Lawyers can charge what they want, not give you your legal file, not defend you, and can feel they are entitled to fees approaching or exceeding an average person�s annual salary for doing little or nothing, not having to justify hours spent or charges on their bill. Most lawyers will not act against other lawyers as (my personal perception) police will not turn in another police officer for almost any kind of offense. (story)

Who really runs a State, the head of the police or the governor? (story)
Posted by Vikingas at February 3, 2004 08:32 AM | TrackBack
Comments

Assuming this video was shown to my jury, there was little doubt as to what the outcome would be.

It was bad enough my lawyer, didn't call witnesses, refused to defend me, refused to dispute false testimony, especially the State Connecticut State Trooper perjury, but to let a worker for the police on the jury to become jury foreman, not using our stike right, when I had been having a pissing contest with the local and State Police and the local court, judges, and prosecutors BEFORE the event in newspapers angering any of them that read newspapers, is a sign my lawyer that charged more than a $17,000 legal fee was doing nothing for me.

But, it seems he was working for the judge I tried to have fired BEFORE the incident, the prosecutor I tried to have fired BEFORE the incident, and with the Connecticut State Police that most knew my name from LT Davoren (head of Troop C, Tolland at the time) on down as I had pissed him off arguing with him that police don't serve landlords and downtown business owners only fining honest citizens, not protecting and serving.

Davoren's statement to me on why Police Officers would not take my statement after the attempted 'mugging' when I was beaten on my property, and that when officers after finally doing an investigation a month later, that I was the victim and that the officers should have arrested my attacker, with police refusing even then to arrest my attacker was to say, "My only job is to protect the integrity of the system."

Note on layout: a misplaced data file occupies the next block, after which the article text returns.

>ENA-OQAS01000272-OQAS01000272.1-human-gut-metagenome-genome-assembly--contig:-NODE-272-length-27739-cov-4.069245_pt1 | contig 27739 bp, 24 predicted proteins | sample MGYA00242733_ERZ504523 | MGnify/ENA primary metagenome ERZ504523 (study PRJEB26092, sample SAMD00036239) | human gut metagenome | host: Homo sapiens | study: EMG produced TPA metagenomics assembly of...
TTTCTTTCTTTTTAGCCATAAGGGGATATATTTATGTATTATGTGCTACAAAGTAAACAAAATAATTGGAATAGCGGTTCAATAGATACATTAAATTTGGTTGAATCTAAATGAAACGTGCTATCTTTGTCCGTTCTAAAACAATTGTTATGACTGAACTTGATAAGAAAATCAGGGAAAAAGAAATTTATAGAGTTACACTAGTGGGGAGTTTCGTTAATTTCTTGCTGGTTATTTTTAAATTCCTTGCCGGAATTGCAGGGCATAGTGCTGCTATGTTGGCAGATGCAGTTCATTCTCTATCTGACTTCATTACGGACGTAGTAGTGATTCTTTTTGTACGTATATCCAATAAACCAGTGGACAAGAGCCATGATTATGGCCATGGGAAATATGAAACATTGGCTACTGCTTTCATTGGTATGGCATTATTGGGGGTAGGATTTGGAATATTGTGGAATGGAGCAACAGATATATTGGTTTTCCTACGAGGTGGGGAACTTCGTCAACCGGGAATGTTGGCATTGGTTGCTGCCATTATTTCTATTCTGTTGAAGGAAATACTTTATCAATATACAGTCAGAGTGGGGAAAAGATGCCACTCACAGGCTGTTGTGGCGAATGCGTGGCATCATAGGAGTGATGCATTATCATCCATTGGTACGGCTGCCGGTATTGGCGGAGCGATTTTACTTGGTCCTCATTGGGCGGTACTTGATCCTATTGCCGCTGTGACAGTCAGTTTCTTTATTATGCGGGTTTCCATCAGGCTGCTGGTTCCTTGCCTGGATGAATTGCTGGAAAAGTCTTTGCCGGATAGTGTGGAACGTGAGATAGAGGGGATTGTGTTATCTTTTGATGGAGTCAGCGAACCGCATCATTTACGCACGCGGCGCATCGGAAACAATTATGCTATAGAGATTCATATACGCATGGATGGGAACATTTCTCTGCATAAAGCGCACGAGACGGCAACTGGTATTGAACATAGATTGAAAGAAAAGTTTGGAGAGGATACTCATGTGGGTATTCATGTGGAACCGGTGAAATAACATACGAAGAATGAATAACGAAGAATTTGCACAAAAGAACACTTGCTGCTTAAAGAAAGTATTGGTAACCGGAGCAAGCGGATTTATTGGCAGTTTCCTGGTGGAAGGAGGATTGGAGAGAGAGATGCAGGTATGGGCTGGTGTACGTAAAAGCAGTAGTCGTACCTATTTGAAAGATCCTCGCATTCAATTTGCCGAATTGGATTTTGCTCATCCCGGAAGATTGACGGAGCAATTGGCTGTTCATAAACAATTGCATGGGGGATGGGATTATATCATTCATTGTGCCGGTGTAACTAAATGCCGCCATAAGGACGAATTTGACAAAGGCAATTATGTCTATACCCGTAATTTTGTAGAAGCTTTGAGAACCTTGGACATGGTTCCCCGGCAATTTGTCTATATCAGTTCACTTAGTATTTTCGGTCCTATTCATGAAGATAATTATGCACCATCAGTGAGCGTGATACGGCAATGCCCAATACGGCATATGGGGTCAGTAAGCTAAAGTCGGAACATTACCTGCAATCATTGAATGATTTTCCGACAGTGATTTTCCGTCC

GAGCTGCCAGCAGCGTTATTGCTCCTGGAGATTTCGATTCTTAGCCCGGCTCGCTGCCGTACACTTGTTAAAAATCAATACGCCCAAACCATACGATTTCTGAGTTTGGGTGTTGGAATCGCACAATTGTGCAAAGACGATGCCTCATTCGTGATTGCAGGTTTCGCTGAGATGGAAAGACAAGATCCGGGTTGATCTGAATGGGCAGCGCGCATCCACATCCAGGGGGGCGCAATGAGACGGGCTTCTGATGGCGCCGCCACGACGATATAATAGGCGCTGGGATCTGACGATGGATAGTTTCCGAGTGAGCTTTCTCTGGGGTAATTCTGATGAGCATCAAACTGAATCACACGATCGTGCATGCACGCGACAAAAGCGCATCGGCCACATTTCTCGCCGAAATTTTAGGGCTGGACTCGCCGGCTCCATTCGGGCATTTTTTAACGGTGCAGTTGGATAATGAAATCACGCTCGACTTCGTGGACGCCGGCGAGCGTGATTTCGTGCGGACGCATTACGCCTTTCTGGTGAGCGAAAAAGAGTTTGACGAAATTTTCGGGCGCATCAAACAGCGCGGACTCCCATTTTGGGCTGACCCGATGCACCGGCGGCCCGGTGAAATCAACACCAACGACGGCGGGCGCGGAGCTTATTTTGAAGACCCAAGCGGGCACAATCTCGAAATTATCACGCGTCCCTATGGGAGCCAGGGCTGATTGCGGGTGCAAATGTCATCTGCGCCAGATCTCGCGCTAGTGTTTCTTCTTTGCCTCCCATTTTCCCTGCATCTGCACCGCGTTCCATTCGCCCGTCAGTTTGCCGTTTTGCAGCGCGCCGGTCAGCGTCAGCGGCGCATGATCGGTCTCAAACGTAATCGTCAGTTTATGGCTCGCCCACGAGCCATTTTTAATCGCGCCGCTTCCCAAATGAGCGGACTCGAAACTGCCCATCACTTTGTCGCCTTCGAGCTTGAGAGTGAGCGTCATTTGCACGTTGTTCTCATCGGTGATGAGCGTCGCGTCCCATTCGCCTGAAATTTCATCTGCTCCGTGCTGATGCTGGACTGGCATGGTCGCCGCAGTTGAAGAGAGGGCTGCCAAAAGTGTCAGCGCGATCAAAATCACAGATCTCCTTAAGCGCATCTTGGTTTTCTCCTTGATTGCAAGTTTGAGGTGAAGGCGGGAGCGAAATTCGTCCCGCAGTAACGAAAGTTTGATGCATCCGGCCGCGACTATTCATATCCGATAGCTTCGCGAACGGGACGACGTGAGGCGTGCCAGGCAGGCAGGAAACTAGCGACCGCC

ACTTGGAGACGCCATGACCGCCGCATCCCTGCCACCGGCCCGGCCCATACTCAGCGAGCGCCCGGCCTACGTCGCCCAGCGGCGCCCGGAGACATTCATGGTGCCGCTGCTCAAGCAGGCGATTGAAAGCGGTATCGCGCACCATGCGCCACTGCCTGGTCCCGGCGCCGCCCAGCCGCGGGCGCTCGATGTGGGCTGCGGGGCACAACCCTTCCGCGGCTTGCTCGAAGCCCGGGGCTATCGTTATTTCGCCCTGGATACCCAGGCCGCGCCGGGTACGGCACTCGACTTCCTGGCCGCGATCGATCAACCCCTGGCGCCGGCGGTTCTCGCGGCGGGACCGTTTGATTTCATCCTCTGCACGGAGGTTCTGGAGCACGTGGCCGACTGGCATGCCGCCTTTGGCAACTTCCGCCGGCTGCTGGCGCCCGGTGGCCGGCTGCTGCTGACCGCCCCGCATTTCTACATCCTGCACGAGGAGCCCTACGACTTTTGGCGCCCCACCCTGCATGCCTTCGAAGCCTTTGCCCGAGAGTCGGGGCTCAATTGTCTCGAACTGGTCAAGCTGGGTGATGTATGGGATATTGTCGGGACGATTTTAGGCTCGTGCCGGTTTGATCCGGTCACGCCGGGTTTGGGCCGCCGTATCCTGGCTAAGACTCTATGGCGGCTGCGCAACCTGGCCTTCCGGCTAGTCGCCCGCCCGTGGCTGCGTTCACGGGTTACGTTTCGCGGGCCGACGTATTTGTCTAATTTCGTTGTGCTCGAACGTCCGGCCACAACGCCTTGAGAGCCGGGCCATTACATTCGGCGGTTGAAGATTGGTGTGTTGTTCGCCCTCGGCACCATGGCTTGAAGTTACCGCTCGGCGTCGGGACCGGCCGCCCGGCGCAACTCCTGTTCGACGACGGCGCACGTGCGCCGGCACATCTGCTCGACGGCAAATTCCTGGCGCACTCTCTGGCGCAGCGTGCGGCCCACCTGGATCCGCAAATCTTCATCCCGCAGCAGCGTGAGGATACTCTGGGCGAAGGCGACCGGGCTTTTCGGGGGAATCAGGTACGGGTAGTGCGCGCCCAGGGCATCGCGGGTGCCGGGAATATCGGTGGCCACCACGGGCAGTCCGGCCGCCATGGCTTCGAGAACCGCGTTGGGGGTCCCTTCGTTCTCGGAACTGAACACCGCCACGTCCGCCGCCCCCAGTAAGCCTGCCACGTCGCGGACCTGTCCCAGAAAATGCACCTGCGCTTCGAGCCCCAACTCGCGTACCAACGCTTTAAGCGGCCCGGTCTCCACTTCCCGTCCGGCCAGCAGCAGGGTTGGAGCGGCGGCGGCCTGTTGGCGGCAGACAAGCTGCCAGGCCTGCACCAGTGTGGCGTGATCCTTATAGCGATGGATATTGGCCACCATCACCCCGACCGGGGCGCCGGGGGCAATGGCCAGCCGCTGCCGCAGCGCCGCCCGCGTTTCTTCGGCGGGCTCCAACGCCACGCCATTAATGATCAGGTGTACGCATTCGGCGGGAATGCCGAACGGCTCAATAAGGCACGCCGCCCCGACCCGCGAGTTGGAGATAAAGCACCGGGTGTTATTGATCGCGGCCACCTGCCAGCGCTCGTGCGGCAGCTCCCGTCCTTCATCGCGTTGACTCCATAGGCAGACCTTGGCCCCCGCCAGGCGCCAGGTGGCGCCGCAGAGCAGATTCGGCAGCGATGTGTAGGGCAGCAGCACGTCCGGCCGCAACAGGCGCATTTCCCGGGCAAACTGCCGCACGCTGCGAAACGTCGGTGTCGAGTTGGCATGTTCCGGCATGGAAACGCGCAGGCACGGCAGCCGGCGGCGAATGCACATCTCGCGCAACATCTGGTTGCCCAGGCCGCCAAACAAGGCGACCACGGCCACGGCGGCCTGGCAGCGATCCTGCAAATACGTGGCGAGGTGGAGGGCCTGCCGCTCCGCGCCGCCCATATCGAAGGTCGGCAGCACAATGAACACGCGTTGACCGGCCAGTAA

Which means to me, that officers will lie and worse to protect each other and what they do, do, act as Armed Revenue Collectors, not law enforcement.

So much for Free Speech in Connecticut.
Posted by: Steven G. Erickson at February 3, 2004 01:09 PM

P.S. Judge Kaplan is the one who sentenced me to a year in prison, 3 years probation for not being able to get away from an attempted mugger who beat me on my own property after publicly terrorizing me for weeks.

I wrote Kaplan a nasty letter, accusing of bias, in a Small Claims case, saying he was an unfair judge, with the docket #, sent to the Rockville Connecticut Court addressed to the judge BEFORE the incident.

I then spent 2 years trying to get Judge Jonathan Kaplan removed through local politicians and the 2 political action groups I sat on as a member.

Police, prosecutors, judges, and even a defense lawyer CAN conspire to get rid of a 'Big Mouth' sending him to prison on ridiculous charges and causing ejection out of the State of Connecticut to get even more prison time for testing Free Speech.
Posted by: Steven G. Erickson at February 3, 2004 01:14 PM

Letter to the editor email to the Hartford Courant:

I am responding to your �Judge Hits `Edit' On Juror Videos�, January 31, 2004, by DIANE STRUZZI. If juries are viewing video tapes that are skewed in favor of the prosecution, how fair is that? All cases should be reviewed for errors as the number must be astronomical.

It is just one more ingredient in a completely unjust Justice System in Connecticut. Go into any court house and you see cattle like lines feeding in. There are windows that say �Pay Here,� so it is about the collection of cash more so than the dispensation of justice.

Try complaining about a police officer. Another police officer of higher rank from the same department will take your complaint in the middle of the station so all officers can stare you down, that is if they even bother taking your complaint, never mind, ACTUALLY investigating it.

Prosecutors and Judges are just about impossible to remove or lodge complaints against. Just try a futile attempt at complaining and they may get you back in the worst possible way.

So if someone is arrested and if the prosecutor refused to offer the suspect a deal, not yet proven guilty, the outcome might be assured, the victim, the man or woman wrongly arrested, can almost count on the harshest possible treatment, a ridiculously high fine, the strictest most unreasonable conditions, and even going to prison over the slightest charges even if a first time offender, and not guilty of the offense.

It doesn�t matter to most people how inefficient, biased, Unconstitutional, petty, and arbitrary our justice system is, until you are caught up in it. But then, it is too late for you, and virtually nobody will raise a finger or voice in your defense as all that you ever worked for goes down the tubes along with losing contact with your family, friends, and work associates where you have lost your job.
-Steven G. Erickson
Stafford Springs, CT
Posted by: Steven G. Erickson at February 5, 2004 10:08 AM

Tue Nov 14, 03:28:00 PM 2006  

Post a Comment

Links to this post:

Create a Link

<< Home


Hit Counter